A federal judge today dismissed the lawsuit filed by seven states attorneys general seeking to block the birth control mandate, the requirement under health reform that all insurance policies provide contraception without a co-pay.
The fight against birth control coverage smacks of theocratic thinking – the notion that government ought to be ruled by or subject to religious authority. Clearly we need a much more inclusive conversation about religion and reproduction.
This week’s back-and-forth over Rush Limbaugh’s use of the words “slut” and “prostitute” illustrates our deep discomfort with women’s sexuality.
Rush Limbaugh’s limp quasi-apology to Sandra Fluke isn’t good enough. Clear Channel Communications, the largest radio station owner in the US, should fire him and establish a precedent whereby media commentators understand that misogynistic language and attitudes are unacceptable and career-ending.
Rush Limbaugh “apologizes” for his tirades against Sandra Fluke by suggesting that the only real problem is that he didn’t use better euphemisms when accusing 99 percent of American women of being sexually deviant because they use contraception.
Women of color experience much higher unintended pregnancy rates than their white counterparts. As a group they also suffer higher rates of chronic diseases, including pregnancy-related conditions, which can be prevented with consistent use of contraceptives. The new regulation guaranteeing access to contraception without a co-pay will help greatly with these and other health issues.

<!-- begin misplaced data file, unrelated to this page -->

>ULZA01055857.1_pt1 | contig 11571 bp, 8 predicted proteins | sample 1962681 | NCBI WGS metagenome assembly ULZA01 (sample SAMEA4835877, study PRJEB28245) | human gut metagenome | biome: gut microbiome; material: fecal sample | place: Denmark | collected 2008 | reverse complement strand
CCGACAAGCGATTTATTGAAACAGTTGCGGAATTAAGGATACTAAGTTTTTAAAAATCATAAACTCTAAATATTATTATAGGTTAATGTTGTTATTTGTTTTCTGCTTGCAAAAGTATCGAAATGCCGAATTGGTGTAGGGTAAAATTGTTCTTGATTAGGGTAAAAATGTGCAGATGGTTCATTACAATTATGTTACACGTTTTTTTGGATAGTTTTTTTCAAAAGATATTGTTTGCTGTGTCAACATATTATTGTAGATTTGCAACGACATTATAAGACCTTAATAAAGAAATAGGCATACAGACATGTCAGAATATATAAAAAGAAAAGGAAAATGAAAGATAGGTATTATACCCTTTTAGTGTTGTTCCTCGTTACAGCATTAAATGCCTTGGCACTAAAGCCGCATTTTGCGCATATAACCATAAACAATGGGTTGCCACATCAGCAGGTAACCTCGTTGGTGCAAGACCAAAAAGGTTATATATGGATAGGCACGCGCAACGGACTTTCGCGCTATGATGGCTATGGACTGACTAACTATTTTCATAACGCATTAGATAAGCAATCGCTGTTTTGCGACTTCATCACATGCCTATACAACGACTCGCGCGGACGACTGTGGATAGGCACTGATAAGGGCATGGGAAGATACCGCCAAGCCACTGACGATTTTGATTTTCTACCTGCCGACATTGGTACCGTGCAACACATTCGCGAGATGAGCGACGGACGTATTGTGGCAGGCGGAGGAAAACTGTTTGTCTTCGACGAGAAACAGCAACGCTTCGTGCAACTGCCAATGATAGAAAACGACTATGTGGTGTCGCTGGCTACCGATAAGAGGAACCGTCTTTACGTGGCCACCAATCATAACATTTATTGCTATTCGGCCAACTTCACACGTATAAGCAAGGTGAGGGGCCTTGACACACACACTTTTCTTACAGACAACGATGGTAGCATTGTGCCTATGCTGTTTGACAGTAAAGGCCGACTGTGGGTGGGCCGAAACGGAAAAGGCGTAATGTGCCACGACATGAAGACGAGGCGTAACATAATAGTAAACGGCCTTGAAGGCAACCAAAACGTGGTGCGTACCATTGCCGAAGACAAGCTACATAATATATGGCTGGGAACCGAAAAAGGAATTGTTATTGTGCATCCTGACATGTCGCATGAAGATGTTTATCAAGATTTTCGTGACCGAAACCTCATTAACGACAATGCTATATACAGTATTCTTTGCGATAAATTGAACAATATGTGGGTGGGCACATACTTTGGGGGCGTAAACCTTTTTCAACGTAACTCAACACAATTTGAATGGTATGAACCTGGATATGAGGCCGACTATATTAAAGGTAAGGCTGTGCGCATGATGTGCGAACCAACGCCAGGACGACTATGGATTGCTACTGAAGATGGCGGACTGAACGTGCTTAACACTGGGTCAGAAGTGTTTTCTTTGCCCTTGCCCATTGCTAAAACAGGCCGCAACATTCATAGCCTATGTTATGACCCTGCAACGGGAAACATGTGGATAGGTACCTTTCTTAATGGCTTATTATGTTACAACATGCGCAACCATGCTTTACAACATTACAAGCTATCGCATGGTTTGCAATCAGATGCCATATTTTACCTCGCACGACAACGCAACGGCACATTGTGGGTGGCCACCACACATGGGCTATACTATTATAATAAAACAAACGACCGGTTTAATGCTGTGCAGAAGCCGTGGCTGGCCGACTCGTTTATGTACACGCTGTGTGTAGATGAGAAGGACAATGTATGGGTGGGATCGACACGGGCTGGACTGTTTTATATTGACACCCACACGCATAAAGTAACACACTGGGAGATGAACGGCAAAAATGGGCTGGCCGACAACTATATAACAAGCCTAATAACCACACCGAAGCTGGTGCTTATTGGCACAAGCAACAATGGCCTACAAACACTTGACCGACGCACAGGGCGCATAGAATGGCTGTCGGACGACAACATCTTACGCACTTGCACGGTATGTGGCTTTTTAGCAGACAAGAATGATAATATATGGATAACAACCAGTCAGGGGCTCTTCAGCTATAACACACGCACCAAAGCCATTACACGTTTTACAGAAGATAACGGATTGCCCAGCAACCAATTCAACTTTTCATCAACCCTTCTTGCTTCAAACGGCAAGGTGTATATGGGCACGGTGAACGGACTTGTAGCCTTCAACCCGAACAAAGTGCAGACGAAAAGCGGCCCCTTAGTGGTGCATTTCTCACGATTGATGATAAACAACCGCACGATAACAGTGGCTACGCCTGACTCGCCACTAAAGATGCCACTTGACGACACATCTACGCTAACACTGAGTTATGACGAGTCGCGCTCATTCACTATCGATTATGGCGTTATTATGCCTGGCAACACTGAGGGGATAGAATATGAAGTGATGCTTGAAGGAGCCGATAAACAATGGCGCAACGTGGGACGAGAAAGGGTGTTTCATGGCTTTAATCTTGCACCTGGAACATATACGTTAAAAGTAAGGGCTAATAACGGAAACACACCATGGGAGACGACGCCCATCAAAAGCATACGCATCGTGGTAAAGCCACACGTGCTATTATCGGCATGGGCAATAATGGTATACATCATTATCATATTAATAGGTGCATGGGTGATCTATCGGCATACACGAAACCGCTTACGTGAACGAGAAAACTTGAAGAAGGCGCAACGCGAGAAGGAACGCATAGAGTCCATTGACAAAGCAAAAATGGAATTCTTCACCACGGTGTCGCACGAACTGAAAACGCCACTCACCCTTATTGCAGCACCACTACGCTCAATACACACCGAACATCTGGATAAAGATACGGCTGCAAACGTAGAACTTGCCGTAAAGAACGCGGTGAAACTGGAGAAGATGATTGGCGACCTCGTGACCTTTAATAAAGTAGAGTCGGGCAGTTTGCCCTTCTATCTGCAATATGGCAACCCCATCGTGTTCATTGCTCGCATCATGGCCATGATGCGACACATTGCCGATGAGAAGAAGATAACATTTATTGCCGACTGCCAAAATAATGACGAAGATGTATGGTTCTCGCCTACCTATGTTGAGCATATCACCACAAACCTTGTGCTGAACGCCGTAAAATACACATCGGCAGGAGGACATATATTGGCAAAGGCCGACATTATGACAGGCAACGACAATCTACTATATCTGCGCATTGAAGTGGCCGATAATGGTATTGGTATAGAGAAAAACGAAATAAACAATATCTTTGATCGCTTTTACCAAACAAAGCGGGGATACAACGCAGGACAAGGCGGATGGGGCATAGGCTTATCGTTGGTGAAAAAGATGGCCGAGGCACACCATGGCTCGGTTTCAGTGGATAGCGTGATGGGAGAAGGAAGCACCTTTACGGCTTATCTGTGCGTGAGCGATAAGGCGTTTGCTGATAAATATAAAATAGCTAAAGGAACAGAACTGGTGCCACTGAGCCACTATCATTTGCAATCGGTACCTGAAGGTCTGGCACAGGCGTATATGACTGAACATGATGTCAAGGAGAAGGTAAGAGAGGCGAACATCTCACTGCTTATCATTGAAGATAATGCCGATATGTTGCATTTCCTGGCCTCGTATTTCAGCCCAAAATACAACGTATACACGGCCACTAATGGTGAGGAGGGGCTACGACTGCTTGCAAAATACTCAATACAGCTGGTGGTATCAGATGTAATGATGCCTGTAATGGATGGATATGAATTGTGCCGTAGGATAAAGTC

As a physician, I am so thankful that I have birth control as a way to help my patients. But like my colleagues across the nation, I am tired of insurance plans getting in the way of women’s health.
We hold as a denomination the belief that health care is a basic right and part of that includes ensuring access for women to contraception. This is about the common good.
This is an open letter of thanks to Congresswoman Rosa DeLauro (D – CT) after watching her speak at the House hearing today on religious freedom and birth control.
What I want to know is, where are the women? I look at this panel, and I don’t see one single individual representing the tens of millions of women across the country who want and need insurance coverage for basic preventive health care services, including family planning.